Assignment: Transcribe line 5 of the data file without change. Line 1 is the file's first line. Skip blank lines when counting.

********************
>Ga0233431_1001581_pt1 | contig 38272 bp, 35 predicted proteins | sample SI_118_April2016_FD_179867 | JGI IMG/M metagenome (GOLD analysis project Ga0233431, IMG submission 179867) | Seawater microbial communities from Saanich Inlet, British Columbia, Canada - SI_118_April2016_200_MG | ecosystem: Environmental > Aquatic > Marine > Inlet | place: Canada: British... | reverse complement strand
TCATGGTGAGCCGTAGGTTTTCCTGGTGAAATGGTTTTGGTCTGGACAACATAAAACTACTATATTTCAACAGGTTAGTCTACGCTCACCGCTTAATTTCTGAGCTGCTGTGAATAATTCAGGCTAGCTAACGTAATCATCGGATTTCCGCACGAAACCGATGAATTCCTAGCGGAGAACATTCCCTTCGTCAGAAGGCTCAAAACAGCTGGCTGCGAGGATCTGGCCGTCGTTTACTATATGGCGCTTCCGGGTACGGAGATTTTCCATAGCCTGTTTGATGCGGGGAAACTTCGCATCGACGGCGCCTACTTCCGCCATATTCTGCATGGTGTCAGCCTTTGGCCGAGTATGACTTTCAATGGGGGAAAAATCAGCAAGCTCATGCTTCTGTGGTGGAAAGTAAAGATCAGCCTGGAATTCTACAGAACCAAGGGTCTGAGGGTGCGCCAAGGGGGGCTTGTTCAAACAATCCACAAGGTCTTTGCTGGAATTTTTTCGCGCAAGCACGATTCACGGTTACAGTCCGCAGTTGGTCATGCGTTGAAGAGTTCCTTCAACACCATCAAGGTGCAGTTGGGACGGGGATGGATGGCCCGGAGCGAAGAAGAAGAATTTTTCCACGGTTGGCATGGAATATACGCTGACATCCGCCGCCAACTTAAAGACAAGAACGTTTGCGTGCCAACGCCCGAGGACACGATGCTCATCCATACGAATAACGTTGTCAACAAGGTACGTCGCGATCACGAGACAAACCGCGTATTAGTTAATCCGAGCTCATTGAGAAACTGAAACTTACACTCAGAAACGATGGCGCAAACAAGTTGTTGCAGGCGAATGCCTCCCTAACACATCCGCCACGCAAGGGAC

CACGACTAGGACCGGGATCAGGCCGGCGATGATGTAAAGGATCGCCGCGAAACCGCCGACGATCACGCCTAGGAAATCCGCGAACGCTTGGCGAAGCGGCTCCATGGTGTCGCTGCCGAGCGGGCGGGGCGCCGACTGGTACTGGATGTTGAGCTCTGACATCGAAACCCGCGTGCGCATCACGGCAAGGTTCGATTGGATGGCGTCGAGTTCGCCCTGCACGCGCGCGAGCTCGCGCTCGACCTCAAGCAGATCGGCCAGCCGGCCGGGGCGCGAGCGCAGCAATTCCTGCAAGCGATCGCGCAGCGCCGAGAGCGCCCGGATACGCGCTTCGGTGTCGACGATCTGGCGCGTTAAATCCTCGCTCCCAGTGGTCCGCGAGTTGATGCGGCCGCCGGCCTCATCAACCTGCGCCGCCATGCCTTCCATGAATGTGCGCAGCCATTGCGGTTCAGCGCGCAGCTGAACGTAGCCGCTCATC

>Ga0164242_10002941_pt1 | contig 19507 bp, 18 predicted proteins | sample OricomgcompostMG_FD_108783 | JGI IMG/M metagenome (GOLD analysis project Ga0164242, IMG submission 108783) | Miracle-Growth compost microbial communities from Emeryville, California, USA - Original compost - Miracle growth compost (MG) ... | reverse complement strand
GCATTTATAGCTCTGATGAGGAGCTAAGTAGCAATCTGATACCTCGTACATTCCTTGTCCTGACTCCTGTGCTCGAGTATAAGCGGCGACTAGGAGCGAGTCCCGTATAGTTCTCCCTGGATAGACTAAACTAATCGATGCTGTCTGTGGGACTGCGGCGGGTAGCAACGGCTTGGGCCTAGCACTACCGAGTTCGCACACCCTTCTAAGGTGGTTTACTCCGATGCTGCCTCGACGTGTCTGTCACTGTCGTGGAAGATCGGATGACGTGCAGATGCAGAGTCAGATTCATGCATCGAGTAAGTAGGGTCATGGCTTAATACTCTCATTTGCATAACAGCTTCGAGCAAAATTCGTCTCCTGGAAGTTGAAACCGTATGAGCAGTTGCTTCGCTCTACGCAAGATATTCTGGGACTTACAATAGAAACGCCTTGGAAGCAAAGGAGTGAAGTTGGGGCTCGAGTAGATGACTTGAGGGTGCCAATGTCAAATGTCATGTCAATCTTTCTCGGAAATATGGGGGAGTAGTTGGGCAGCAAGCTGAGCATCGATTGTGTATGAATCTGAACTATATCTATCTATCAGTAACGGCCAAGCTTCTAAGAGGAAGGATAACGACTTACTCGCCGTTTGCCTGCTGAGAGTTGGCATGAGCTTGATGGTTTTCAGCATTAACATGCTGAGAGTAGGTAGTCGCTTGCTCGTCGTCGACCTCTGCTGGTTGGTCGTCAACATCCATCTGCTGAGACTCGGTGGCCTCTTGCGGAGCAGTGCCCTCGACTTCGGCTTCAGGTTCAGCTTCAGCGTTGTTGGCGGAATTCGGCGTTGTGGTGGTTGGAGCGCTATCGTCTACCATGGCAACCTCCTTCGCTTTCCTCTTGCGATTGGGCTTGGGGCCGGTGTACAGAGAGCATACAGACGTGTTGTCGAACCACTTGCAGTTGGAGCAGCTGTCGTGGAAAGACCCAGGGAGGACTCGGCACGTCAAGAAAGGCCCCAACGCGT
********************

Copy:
GCATTTATAGCTCTGATGAGGAGCTAAGTAGCAATCTGATACCTCGTACATTCCTTGTCCTGACTCCTGTGCTCGAGTATAAGCGGCGACTAGGAGCGAGTCCCGTATAGTTCTCCCTGGATAGACTAAACTAATCGATGCTGTCTGTGGGACTGCGGCGGGTAGCAACGGCTTGGGCCTAGCACTACCGAGTTCGCACACCCTTCTAAGGTGGTTTACTCCGATGCTGCCTCGACGTGTCTGTCACTGTCGTGGAAGATCGGATGACGTGCAGATGCAGAGTCAGATTCATGCATCGAGTAAGTAGGGTCATGGCTTAATACTCTCATTTGCATAACAGCTTCGAGCAAAATTCGTCTCCTGGAAGTTGAAACCGTATGAGCAGTTGCTTCGCTCTACGCAAGATATTCTGGGACTTACAATAGAAACGCCTTGGAAGCAAAGGAGTGAAGTTGGGGCTCGAGTAGATGACTTGAGGGTGCCAATGTCAAATGTCATGTCAATCTTTCTCGGAAATATGGGGGAGTAGTTGGGCAGCAAGCTGAGCATCGATTGTGTATGAATCTGAACTATATCTATCTATCAGTAACGGCCAAGCTTCTAAGAGGAAGGATAACGACTTACTCGCCGTTTGCCTGCTGAGAGTTGGCATGAGCTTGATGGTTTTCAGCATTAACATGCTGAGAGTAGGTAGTCGCTTGCTCGTCGTCGACCTCTGCTGGTTGGTCGTCAACATCCATCTGCTGAGACTCGGTGGCCTCTTGCGGAGCAGTGCCCTCGACTTCGGCTTCAGGTTCAGCTTCAGCGTTGTTGGCGGAATTCGGCGTTGTGGTGGTTGGAGCGCTATCGTCTACCATGGCAACCTCCTTCGCTTTCCTCTTGCGATTGGGCTTGGGGCCGGTGTACAGAGAGCATACAGACGTGTTGTCGAACCACTTGCAGTTGGAGCAGCTGTCGTGGAAAGACCCAGGGAGGACTCGGCACGTCAAGAAAGGCCCCAACGCGT